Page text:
Why COVID-19 cases are rising steeply in Chennai

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Why COVID-19 cases are rising steeply in Chennai

The city of Chennai is facing one of its biggest challenges in the last decade. And this is saying something, considering that Tamil Nadu's capital has been forced to deal with massive floods, a devastating cyclone and a crippling drought in the last 10 years. This time, the battle is being fought against an invisible enemy - the novel coronavirus and unfortunately, the fight is not going as well as expected.

Chennai is currently Tamil Nadu’s biggest hotspot contributing directly to 2,008 cases out of a total 4,058 while indirectly contributing to hundreds of cases across the state, with several migrants leaving the city to their respective districts. Two-hundred-and-seventy-nine of the new cases reported on Tuesday are from Chennai, and district authorities have reported more cases, their areas pushed into the red zone, after workers from the city went back to their homes.

What began as a single case on March 9 has snowballed into a growing crisis that has left the city's health department and residents scrambling for cover. And according to those overseeing the management of this pandemic, the blame for this falls on both the authorities calling the shots and residents of the city.

Failure in planning?

The Koyambedu market is one of the city's fast emerging and most worrying clusters. According to The Hindu, as of Monday, it accounted for more than 600 cases of infections, spreading across almost half the state. And unlike in the case of the Tablighi Jamaat cluster, contact tracing has proven to be very challenging for health officials.

The failure to split the market and move it to different areas has come back to haunt the city and neighbouring districts. But the biggest flaw in the planning, says a health official who is monitoring Koyambedu, is allowing workers from other districts to leave the market without testing them. After a surge of infections, the market was temporarily shut on Monday night. 

"We should not have allowed them to leave before the market was closed," says the official, on the condition of anonymity. "We should have quarantined, tested and then decided who can leave the city. This way, the infection could have been contained," he adds.

The health official points out that the market should have been closed at least a week ago and necessary precautions be taken to avoid  spread of infection.

"They should have reduced the number of entries and exits to the market and checked anyone coming in for symptoms," says a fruit vendor, who has now shut shop. 

Several warning signs regarding the market were already clear and presented by the media through visuals of uncontrolled crowds and lack of social distancing. But what worsened the situation was the 'complete lockdown' from April 26 to April 29.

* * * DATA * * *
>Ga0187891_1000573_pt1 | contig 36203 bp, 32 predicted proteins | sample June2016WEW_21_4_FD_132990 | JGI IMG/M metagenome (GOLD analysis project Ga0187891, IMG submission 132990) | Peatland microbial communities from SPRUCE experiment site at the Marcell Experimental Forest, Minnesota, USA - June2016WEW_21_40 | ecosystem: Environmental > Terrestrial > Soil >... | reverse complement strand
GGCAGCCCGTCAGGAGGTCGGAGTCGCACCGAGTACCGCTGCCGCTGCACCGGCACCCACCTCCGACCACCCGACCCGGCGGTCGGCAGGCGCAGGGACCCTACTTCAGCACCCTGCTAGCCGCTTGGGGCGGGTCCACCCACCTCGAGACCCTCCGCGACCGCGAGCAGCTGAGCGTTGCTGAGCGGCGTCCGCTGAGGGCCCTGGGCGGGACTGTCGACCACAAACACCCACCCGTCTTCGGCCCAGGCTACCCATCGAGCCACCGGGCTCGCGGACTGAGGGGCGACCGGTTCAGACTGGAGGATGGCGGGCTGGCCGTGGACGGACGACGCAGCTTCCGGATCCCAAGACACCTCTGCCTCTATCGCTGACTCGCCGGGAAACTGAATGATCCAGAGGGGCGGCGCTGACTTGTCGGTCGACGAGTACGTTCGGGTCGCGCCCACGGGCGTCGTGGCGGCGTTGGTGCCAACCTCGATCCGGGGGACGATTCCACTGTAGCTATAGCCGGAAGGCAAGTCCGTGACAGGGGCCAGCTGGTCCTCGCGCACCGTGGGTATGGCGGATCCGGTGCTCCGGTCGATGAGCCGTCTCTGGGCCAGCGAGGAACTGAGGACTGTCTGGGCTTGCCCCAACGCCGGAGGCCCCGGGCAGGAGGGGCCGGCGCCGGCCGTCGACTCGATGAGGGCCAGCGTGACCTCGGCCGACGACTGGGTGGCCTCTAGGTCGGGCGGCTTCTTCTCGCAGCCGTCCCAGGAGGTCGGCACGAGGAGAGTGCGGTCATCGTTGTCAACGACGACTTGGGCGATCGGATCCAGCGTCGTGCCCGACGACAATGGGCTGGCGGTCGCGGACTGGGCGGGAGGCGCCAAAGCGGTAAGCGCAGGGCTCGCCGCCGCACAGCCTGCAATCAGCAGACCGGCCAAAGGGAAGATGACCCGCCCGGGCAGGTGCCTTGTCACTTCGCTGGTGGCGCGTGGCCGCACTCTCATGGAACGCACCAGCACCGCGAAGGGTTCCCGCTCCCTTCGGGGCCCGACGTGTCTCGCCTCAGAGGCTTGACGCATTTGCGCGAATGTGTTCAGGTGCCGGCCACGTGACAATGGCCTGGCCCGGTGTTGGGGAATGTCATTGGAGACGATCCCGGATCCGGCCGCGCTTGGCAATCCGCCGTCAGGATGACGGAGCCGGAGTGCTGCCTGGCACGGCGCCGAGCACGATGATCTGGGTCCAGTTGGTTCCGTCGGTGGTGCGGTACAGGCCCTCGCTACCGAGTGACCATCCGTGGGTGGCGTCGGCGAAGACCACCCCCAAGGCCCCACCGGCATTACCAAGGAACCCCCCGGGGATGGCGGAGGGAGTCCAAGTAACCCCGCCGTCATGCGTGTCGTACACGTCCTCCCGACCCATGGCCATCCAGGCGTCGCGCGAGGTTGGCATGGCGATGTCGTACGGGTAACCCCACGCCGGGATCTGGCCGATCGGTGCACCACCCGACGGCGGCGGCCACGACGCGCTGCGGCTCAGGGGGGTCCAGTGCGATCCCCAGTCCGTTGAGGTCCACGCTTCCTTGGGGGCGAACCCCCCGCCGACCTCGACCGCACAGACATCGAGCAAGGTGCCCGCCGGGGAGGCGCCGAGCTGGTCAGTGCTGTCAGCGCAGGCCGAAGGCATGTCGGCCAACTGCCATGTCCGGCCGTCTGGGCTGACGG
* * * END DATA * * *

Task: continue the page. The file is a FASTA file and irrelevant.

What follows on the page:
On April 25, a day before the 'complete lockdown', crowds gathered across the city to gather supplies. And when retail stores ran out, they headed to the Koyambedu market, increasing chances of infection.

"It is quite possible that this is the reason the numbers have exploded," explains former bureaucrat S Devasahayam. "Ahead of the second lockdown, there were immense crowds across the city. They offered no proper logic or reasoning for this. It was totally unnecessary and may have made things worse," he adds.

And not just residents, even frontline workers have allegedly been victims to poor planning and lack of coordination.

 Frontline workers not protected?

Over the period of the lockdown, both doctors and sanitary workers who spoke to TNM have alleged that protective gear has been in short supply. A senior doctor from Stanley Hospital in Chennai had told TNM that while staff in the COVID-19 ward received personal protective equipment (PPE), those in other departments and in the out-patient department were forced to make do with their own equipment or had to work without them.

In fact, in the Rajiv Gandhi Government General hospital alone, 7 doctors and three nurses were tested positive for the coronavirus. Speaking to TNM, a senior doctor in Stanley Hospital had pointed out that doctors and nurses outside the COVID-19 ward continue to treat patients without knowing whether they are infected or not.

"At the cardiology unit or even the neurology department, doctors continue to see emergency cases and only later come to know that a patient was actually positive for the virus," says the doctor. "By then, medical professionals around them are already susceptible to the virus," he adds.